The Pirates of the Resolutions: A Pirate Voyage of 1683-1684

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Our speaker is Dr Ian Friel who says:

The talk is based on research I did for a chapter in my book Britain and the Ocean Road – Shipwrecks & People 1297-1825 (2020) and concerns a predatory voyage by a group of pirates that began in Jamaica, crossed the Atlantic to Africa and ended in shipwreck on the coast of North America – followed by capture and trial for some of the pirates.

The talk is based on the firsthand testimonies made by some of the pirates after they were captured, and the slightly odd title is down to the fact that in the course of the voyage the pirates went through three ships, and named each one Resolution (they also went through several captains, though without spilling their blood!).

Their story contains some of the familiar tropes of pirate narratives familiar from books like Treasure Island – such as marooning, pieces of eight, a duel, boarding actions – and some that are not, such as slave-trading, and unexpected acts of contrition and forgiveness.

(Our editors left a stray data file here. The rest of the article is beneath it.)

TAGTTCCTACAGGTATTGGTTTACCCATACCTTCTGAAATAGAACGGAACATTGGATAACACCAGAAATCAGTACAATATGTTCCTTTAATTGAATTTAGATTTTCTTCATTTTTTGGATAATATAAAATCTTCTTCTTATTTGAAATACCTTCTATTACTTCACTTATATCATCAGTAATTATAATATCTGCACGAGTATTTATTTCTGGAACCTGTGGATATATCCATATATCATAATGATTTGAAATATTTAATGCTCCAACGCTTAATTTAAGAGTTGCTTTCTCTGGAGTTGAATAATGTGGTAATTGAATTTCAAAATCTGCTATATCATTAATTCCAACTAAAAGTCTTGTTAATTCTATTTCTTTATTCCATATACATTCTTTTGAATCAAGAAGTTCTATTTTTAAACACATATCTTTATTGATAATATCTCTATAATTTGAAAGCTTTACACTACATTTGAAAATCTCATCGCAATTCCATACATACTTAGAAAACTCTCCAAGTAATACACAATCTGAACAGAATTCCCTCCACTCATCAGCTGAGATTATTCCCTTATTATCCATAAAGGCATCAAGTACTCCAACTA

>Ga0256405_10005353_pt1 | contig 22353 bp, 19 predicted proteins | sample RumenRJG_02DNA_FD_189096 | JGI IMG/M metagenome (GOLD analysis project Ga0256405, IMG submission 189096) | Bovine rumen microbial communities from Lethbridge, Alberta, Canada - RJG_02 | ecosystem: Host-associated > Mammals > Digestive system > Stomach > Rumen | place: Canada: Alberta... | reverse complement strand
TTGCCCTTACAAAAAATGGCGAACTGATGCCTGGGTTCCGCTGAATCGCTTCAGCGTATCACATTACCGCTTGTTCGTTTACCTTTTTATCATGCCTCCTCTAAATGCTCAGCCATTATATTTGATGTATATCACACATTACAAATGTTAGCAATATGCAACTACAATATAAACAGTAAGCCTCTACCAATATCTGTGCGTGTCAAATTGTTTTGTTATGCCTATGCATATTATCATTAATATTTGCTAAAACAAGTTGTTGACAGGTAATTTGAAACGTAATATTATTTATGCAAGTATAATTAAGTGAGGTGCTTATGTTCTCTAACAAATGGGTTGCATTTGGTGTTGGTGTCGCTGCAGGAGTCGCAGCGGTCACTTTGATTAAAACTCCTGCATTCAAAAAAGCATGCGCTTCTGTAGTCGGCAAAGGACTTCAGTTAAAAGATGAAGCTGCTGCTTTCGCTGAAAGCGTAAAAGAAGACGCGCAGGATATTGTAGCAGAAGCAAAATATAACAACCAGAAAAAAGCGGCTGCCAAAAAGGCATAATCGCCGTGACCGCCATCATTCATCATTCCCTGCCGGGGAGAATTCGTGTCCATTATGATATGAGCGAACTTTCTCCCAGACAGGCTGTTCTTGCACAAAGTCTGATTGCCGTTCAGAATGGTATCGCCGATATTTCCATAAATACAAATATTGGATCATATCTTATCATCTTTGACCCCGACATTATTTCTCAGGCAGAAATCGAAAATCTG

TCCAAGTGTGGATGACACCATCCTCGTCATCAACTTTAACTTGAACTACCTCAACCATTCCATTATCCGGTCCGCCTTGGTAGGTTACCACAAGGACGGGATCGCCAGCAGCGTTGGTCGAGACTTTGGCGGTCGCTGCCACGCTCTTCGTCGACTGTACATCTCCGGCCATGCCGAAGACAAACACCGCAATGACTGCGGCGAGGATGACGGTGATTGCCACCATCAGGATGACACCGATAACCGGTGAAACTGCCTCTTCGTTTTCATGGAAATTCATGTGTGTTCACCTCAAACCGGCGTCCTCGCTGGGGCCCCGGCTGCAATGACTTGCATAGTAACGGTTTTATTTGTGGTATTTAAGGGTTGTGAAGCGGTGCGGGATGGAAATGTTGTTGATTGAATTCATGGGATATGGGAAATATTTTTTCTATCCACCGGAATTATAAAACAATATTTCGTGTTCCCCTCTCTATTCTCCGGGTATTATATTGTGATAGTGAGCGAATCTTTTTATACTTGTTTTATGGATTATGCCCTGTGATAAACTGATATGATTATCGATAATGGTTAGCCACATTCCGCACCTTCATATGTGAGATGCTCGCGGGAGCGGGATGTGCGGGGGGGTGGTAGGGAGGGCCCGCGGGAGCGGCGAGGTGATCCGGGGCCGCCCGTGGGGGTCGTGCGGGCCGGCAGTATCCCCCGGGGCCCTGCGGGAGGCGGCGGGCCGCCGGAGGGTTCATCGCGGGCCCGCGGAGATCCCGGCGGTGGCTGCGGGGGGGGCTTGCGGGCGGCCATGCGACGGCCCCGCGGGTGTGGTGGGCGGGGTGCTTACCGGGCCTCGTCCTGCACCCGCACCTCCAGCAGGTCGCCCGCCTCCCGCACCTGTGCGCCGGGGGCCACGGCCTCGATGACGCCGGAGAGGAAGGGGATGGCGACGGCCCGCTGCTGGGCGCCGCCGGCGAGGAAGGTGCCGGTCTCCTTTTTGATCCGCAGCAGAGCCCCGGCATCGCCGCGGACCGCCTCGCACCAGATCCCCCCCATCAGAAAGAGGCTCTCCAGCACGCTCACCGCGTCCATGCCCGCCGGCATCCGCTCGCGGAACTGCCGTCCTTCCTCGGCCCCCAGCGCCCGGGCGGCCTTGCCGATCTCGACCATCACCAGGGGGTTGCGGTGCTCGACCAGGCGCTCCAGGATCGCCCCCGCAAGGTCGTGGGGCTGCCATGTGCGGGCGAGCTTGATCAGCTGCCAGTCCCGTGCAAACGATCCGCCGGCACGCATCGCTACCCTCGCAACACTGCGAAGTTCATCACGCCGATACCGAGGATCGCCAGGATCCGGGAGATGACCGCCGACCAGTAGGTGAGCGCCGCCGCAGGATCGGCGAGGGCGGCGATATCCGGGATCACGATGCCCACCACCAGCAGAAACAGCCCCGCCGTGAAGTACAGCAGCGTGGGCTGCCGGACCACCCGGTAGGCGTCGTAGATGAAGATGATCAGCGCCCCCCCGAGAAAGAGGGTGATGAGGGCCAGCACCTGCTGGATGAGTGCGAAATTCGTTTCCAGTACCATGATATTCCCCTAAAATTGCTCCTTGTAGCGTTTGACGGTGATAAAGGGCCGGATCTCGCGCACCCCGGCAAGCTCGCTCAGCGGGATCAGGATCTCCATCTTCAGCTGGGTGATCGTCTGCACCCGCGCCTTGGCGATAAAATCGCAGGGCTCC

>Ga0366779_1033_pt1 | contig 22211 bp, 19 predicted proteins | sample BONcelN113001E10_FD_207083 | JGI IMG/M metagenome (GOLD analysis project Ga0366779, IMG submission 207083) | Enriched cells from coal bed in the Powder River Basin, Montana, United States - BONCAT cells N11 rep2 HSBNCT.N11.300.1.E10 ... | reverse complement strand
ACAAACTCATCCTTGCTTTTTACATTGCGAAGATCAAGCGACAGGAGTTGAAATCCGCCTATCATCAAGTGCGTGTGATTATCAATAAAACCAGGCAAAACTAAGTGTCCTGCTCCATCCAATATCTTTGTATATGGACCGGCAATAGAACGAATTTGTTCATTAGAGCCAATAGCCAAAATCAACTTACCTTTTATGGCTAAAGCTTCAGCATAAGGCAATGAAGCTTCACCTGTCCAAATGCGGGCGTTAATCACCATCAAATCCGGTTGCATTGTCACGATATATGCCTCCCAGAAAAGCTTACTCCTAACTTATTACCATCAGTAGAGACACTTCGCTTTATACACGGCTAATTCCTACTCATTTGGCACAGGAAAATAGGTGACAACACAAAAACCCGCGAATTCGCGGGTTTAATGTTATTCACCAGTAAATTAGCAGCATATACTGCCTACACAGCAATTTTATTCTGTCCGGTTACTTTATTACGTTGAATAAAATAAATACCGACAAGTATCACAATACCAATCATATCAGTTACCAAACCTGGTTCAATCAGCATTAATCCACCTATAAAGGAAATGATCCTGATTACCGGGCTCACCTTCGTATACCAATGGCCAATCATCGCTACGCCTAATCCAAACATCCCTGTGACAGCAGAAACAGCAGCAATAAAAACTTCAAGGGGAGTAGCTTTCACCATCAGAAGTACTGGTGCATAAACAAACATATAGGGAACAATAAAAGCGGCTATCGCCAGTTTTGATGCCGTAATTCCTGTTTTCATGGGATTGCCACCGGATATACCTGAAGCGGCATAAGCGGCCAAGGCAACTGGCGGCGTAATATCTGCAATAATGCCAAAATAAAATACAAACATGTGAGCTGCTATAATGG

The crews of the Resolutions were multinational, but the seven pirates who ended up on trial included Englishmen, a possible German and an American teenager.

The talk also looks briefly at the longer history of piracy, and where Robert Louis Stevenson got the ideas for his famous novel, ideas which have shaped our view of pirates ever since. The piece concludes with an account of what happened to the surviving pirates once they were shipped back to England for trial at the High Court of Admiralty in London, with the threat of a trip to Execution Dock hanging over them.

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